- How do people become addicted to online games and social networking sites?
- Can we capture energy from speed bumps for my 10th-grade science fair?
- What projects can a sixth-grader interested in electrical engineering start with?
- How do I get into MIT?
- With so many engineering fields to choose from, how do I pick the right one?
- What is the best technology to put in a middle-school classroom — assuming money is no object?
How can middle school students learn about civil engineering?
Read some cool books, ask questions, and get dirty…By Sarah Jensen
Building the world’s longest bridge or designing the tallest skyscraper or planning a highway through Death Valley are big challenges — and, to 12- to 14-year-olds, decidedly cool ones. Middle school is not too early to lay the groundwork for a career in civil engineering (CE). As with any engineering field, students need to keep up their grades in math and science, but since CE focuses on the interaction of the built environment with the natural environment, they should also get acquainted with other disciplines. “It’s important to learn about ecology and environmental science as well,” says Roman Stocker, associate professor of civil and environmental engineering at MIT.
Opportunities for learning about CE are everywhere, Stocker says. Just as a young botanist must get down on her hands and knees to examine the liverworts along the riverbank, a budding civil engineer should go into the field to develop their powers of observation. Stocker’s own interest in fluid mechanics began in just that way. “I remember damming up water in the creek to make it flow in different patterns,” he recalls. “I had no specific goal; it was just fun.”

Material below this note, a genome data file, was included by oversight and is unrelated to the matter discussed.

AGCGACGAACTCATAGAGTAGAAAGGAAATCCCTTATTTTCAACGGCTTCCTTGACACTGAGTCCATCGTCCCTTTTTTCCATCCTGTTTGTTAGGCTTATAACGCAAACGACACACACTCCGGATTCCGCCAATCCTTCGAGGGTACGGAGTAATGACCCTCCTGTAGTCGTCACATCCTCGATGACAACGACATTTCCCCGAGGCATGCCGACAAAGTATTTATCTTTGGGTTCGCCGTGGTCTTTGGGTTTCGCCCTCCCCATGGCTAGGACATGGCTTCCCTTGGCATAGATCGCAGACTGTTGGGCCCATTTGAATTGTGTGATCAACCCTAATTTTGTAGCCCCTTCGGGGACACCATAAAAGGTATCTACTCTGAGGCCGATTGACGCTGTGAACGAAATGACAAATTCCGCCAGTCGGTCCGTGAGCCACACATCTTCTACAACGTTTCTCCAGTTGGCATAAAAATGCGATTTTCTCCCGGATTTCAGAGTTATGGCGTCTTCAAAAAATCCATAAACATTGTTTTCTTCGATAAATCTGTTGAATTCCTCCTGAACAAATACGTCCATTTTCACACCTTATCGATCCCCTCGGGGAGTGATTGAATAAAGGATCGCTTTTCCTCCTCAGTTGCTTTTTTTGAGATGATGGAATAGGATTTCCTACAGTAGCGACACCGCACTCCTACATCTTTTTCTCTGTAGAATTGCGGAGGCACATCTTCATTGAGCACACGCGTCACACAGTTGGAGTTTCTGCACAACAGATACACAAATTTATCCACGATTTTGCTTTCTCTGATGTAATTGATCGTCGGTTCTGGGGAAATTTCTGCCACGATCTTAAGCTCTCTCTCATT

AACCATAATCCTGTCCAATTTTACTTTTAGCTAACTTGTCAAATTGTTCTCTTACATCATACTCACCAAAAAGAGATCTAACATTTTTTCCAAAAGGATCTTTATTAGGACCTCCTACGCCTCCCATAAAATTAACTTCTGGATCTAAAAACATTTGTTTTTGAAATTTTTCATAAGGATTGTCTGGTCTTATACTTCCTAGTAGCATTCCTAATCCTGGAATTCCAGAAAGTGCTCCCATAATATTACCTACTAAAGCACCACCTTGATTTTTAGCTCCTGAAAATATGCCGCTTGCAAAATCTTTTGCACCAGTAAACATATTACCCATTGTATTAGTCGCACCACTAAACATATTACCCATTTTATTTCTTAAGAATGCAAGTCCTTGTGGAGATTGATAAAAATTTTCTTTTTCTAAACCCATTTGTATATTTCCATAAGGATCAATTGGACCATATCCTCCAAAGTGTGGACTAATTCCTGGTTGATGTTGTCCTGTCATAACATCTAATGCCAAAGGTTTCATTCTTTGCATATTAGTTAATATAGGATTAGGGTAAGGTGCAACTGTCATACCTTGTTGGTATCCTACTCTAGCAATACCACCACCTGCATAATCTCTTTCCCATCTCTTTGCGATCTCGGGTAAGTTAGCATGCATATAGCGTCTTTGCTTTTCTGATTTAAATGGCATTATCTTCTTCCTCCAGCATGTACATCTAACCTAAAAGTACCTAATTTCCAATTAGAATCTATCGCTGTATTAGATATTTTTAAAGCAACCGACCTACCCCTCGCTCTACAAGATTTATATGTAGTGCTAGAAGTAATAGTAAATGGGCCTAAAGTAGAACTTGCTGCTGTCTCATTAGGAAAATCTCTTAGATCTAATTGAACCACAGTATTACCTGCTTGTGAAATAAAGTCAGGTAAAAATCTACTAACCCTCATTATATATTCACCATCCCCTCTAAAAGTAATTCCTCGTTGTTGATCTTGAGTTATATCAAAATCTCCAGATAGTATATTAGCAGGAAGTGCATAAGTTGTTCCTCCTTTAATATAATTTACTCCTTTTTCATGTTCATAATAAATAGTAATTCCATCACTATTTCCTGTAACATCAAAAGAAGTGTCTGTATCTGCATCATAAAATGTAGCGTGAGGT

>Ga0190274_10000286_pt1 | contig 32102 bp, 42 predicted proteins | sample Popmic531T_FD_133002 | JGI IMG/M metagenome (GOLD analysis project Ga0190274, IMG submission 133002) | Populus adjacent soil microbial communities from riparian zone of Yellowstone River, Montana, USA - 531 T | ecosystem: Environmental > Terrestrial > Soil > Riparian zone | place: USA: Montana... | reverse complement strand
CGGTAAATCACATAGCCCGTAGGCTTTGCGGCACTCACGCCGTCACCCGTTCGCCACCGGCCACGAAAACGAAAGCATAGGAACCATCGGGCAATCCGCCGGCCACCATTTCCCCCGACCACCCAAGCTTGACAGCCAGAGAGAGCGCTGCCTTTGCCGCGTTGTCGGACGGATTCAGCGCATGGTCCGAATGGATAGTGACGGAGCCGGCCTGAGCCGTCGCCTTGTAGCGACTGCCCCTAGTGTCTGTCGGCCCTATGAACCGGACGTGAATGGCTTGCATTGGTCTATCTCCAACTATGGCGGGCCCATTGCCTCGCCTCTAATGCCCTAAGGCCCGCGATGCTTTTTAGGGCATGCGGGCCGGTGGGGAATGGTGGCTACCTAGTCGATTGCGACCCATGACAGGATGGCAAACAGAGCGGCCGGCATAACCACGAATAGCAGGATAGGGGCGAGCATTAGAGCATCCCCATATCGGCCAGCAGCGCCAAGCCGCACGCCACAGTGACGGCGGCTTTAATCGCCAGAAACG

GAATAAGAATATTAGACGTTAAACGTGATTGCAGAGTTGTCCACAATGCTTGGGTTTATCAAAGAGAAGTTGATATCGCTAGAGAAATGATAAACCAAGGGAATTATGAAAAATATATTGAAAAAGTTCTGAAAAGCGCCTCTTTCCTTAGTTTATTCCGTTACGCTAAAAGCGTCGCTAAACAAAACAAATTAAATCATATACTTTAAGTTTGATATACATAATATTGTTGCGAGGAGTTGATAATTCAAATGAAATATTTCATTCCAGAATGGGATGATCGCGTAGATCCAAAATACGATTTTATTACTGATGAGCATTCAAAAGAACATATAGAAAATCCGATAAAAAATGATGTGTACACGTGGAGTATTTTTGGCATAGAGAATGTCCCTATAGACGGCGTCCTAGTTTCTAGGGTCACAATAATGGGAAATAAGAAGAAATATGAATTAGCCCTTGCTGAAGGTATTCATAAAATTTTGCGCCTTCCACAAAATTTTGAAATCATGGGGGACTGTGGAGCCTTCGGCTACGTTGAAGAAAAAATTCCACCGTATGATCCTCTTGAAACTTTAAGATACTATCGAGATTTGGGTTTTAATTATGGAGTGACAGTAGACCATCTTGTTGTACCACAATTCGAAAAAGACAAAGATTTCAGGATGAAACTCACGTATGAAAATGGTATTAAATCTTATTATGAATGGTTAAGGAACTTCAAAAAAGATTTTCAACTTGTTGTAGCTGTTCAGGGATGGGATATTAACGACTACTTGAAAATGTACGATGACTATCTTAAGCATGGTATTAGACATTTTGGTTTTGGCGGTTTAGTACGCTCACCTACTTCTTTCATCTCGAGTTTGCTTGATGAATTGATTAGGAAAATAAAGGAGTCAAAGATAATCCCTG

For those who don’t live close to a creek, Stocker suggests a trip to the library. He recommends David McCollough’s The Great Bridge: The Epic Story of the Building of the Brooklyn Bridge and The Path Between the Seas: The Creation of the Panama Canal, 1870-1914. “They’re great adventure stories,” he says, “and they give kids a sense of whether they’d enjoy taking that career path.”
Whether it’s through field work or book work, curiosity is what sets the future engineer apart. Do you wonder why waves produce patterns in the sediment along the seashore, or why a sandcastle needs to be built on wet sand? Then CE might be your thing. “Start by finding answers to those questions in a book or on the Internet,” says Stocker. “Then go back to the beach and test whether what you’ve read matches your experience.”
Your beach project will teach you some of the basics of coastal engineering, just as Stocker learned about fluid dynamics from rocks and a creek. You can learn just as much from noticing how much green space is lost during a paving project down your block, how the traffic in your neighborhood changes during a construction project, how the tides affect the shoreline, or what happens to the water on your street after a rainstorm.
“Civil engineering was born as engineering to serve society, and almost everything you see has a connection with it,” Stocker says. The best preparation for becoming a civil engineer is to heed his simple advice: “Always be curious about the world around you.”
Thanks to 14-year-old Rahul from Cambridge for this question.
Posted: September 11, 2012